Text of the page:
Airlines from neighbouring countries and former colonial ruler France cancelled flights to Mali on Monday, helping isolate a military junta under regional sanctions for trying to extend its hold on power.
The Economic Community of West African States (ECOWAS), on Sunday, agreed on a raft of restrictions against Mali, including the suspension of financial transactions, over the interim authorities’ failure to hold democratic elections next month as agreed after a 2020 military coup.
Neighbours also said they would close road and air borders.
Ivory Coast’s national carrier, Air Cote d’Ivoire, halted flights to the Malian capital Bamako on Monday.
Flights from Senegal were also disrupted, according to a Reuters reporter trying to enter Mali.
Air France had also cancelled flights, an airline spokesperson said, because of security risks, without providing further detail.
The head of Mali’s airports, Lassina Togola, said in a statement that Air France flights on Monday were cancelled but not suspended long-term.
Assimi Goita, Mali’s current leader and one of several colonels who overthrew President Boubacar Ibrahim Keita in August 2020, called for calm in a statement on Monday, adding that Mali had the means to withstand the latest sanctions.
Mr Goita, who staged a second coup in May 2021 when he pushed aside the interim president to take the job for himself, said that his government remains open to further negotiations with the regional bloc.
Another military spokesperson had previously condemned the sanctions as illegal and illegitimate.
This is the toughest stance ECOWAS has taken on Mali since it implemented similar measures in the immediate aftermath of President Boubacar Ibrahim Keita’s ouster in August 2020.
Those sanctions, which caused a sharp drop in imports to the landlocked country, were lifted inside two months after the authorities promised an 18-month transition to civilian rule.
Guinea’s transitional authorities said on Monday that they were not associated with ECOWAS’s decision to sanction Mali, and that their shared border will remain open.
The bloc suspended Guinea’s membership in September after its own military coup.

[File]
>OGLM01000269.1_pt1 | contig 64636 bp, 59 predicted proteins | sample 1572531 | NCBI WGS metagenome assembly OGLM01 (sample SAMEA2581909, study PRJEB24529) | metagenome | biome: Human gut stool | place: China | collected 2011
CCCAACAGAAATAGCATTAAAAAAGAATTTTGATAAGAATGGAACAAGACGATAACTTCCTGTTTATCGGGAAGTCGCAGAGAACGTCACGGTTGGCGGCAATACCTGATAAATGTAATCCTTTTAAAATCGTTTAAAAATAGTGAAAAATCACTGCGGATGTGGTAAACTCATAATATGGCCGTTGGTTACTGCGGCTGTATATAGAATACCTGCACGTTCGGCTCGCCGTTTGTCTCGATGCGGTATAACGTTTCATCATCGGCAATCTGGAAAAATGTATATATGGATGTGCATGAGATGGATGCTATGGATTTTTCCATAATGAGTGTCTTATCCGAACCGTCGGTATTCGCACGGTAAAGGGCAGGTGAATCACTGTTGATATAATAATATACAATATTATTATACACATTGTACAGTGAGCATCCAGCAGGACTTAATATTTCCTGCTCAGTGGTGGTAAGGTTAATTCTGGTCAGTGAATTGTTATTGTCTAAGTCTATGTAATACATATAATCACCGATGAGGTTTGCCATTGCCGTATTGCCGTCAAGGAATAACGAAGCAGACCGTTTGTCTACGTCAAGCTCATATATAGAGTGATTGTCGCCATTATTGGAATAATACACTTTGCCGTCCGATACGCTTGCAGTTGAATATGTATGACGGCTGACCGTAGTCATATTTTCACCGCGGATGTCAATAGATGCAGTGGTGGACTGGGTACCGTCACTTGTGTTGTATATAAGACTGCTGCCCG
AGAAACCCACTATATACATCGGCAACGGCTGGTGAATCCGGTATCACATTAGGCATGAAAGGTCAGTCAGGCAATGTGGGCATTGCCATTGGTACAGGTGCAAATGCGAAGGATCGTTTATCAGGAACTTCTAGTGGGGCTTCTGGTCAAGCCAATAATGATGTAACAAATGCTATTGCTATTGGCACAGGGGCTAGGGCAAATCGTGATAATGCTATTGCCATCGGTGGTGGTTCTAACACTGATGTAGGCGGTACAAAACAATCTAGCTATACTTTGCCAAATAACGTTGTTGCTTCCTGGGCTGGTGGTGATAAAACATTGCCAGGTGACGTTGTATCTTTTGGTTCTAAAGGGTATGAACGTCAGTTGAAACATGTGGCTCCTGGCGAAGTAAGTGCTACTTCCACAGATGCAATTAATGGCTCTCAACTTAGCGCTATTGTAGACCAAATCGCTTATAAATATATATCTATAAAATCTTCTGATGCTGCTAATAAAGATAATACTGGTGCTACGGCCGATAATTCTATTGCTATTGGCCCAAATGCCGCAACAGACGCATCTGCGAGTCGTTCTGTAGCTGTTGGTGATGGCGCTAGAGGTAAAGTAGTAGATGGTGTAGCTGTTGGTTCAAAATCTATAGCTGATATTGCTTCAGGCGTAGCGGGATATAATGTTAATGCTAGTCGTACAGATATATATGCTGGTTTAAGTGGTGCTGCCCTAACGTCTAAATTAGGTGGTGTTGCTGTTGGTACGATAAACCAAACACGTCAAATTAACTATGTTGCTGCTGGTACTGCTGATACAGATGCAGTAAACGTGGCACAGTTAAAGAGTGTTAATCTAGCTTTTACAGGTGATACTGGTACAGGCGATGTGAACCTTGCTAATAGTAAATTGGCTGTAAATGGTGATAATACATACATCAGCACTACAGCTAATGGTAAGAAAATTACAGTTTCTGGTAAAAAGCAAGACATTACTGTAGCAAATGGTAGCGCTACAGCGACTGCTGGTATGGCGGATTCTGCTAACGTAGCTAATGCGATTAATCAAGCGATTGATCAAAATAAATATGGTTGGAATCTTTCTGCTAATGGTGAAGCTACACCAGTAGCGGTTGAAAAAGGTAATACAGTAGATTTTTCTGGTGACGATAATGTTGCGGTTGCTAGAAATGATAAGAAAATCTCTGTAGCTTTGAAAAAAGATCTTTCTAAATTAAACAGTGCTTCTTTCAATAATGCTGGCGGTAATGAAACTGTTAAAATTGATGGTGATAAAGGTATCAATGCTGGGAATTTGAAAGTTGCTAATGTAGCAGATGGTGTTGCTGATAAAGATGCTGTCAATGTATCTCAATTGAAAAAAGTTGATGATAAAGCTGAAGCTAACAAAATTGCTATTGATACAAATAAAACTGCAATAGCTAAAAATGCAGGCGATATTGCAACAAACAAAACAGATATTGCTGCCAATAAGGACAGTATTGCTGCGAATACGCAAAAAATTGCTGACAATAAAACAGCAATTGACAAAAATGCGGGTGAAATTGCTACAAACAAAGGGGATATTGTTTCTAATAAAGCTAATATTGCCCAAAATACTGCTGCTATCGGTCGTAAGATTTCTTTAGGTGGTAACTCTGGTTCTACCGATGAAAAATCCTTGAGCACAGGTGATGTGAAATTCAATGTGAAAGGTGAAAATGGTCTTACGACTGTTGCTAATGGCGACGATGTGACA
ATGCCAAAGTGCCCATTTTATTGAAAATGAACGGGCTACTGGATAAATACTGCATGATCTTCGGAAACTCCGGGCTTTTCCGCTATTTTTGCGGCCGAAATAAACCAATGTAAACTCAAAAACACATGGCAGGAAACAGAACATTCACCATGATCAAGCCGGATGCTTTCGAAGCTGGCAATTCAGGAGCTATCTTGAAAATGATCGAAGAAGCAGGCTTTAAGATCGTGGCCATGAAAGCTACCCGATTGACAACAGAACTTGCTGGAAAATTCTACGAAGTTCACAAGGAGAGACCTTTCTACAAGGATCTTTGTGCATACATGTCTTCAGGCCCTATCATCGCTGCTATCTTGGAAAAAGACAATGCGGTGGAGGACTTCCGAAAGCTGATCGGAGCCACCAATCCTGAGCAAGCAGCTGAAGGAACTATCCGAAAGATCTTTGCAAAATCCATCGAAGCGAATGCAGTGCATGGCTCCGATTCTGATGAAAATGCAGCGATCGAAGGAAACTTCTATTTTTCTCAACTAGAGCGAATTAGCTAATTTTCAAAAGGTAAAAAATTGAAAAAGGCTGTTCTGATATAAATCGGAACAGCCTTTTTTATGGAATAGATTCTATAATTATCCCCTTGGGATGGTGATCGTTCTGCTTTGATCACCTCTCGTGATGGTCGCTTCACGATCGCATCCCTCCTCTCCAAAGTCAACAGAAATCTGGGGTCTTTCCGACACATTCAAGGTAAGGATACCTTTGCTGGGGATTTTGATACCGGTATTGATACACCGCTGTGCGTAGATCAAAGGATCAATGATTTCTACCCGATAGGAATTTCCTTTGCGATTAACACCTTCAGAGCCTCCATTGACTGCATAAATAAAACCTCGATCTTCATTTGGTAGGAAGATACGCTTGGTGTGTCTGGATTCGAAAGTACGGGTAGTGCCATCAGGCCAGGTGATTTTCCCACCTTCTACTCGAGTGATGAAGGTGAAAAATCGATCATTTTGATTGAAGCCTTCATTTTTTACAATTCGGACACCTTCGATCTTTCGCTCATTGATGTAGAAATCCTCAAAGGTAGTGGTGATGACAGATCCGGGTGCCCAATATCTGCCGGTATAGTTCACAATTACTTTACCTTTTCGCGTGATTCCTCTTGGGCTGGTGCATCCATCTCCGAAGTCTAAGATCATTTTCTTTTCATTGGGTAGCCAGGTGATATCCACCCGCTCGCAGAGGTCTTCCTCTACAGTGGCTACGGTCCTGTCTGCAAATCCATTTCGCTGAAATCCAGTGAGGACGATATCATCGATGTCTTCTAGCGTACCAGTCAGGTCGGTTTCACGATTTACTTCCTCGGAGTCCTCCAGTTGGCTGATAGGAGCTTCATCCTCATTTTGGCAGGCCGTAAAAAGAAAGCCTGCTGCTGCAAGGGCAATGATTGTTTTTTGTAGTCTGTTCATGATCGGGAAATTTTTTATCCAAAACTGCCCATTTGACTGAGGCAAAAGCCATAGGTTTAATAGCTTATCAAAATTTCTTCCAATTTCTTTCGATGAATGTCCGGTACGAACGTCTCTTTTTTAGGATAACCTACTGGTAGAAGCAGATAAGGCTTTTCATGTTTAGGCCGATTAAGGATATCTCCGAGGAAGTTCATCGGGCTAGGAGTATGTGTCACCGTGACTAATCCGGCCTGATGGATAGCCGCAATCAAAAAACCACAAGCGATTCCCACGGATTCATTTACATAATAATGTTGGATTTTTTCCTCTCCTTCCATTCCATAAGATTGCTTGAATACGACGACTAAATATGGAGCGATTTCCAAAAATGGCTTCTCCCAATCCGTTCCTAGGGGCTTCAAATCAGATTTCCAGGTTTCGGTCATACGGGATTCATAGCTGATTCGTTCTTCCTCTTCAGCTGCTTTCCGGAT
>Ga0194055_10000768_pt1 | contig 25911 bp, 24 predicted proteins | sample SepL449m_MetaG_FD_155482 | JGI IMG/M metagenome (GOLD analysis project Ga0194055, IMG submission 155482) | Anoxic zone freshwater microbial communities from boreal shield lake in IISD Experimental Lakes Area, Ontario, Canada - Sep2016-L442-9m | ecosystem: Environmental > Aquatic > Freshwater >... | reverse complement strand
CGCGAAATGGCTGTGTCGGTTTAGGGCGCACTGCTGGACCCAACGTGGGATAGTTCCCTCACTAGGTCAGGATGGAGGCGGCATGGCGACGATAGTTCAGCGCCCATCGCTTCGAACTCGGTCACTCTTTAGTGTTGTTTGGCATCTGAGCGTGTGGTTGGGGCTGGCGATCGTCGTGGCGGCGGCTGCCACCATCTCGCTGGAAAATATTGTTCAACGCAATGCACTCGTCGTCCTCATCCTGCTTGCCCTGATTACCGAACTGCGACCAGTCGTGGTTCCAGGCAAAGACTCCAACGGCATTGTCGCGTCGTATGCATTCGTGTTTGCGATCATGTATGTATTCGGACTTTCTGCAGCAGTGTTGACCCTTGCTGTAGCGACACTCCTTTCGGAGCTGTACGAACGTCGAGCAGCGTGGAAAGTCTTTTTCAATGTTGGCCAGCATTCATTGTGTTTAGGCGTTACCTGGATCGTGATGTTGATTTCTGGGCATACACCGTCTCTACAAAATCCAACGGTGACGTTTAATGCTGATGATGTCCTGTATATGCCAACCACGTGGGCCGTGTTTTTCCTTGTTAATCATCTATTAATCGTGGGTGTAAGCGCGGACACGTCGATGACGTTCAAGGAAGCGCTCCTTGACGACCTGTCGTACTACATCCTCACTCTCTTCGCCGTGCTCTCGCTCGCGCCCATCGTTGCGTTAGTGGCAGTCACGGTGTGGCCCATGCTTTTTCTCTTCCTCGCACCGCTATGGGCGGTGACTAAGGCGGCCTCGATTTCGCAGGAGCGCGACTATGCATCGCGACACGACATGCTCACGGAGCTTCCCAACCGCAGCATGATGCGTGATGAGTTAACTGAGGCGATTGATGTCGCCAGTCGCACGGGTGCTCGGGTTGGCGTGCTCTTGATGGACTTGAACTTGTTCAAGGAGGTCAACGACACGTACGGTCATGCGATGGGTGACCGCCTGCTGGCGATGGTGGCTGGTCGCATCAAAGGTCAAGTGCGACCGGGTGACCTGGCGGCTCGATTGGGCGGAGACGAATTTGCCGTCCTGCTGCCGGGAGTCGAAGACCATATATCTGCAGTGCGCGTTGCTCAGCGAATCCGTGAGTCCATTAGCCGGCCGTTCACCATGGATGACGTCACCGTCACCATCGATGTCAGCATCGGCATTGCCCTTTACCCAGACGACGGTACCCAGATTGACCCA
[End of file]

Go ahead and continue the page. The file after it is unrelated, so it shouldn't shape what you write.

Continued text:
The bloc hopes renewed economic pressure, including cutting Mali off from regional financial markets and trade of non-essential goods, will push Bamako to rethink the latest proposal to delay presidential and legislative elections to December 2025 – nearly four years after they were supposed to be held.
The Malian government has promised it will try to ensure a normal supply of goods to the public, but sanctions are likely to further hobble the economy in one of the world’s poorest countries where an Islamist insurgency rages, fuelled in part by widespread poverty.
Barrick Gold, which owns Mali’s biggest gold mine complex, Loulo-Gounkoto, said on Monday its mines in the country had “thus far not been affected” by the ECOWAS sanctions.
Gold miners Hummingbird Resources and Cora, which also have operations in Mali, said they were monitoring the situation in the wake of the sanctions decision.
Washington on Monday said it backed the sanctions move and shared concerns over the likely destabilising impact of Russia-backed Wagner group forces.
“The United States commends the strong actions taken by the ECOWAS in defense of democracy and stability in Mali,” State Department spokesperson Ned Price said in a statement.
Mali’s political upheaval has deepened tensions with France, which has thousands of soldiers deployed across West Africa’s Sahel region to battle the insurgents.
For now, some residents in Bamako shrugged off the sanctions, saying they supported the government’s strategy.
“We cannot be independent without suffering; we have to accept suffering,” said electronics store owner Aboubacar Yalcouye.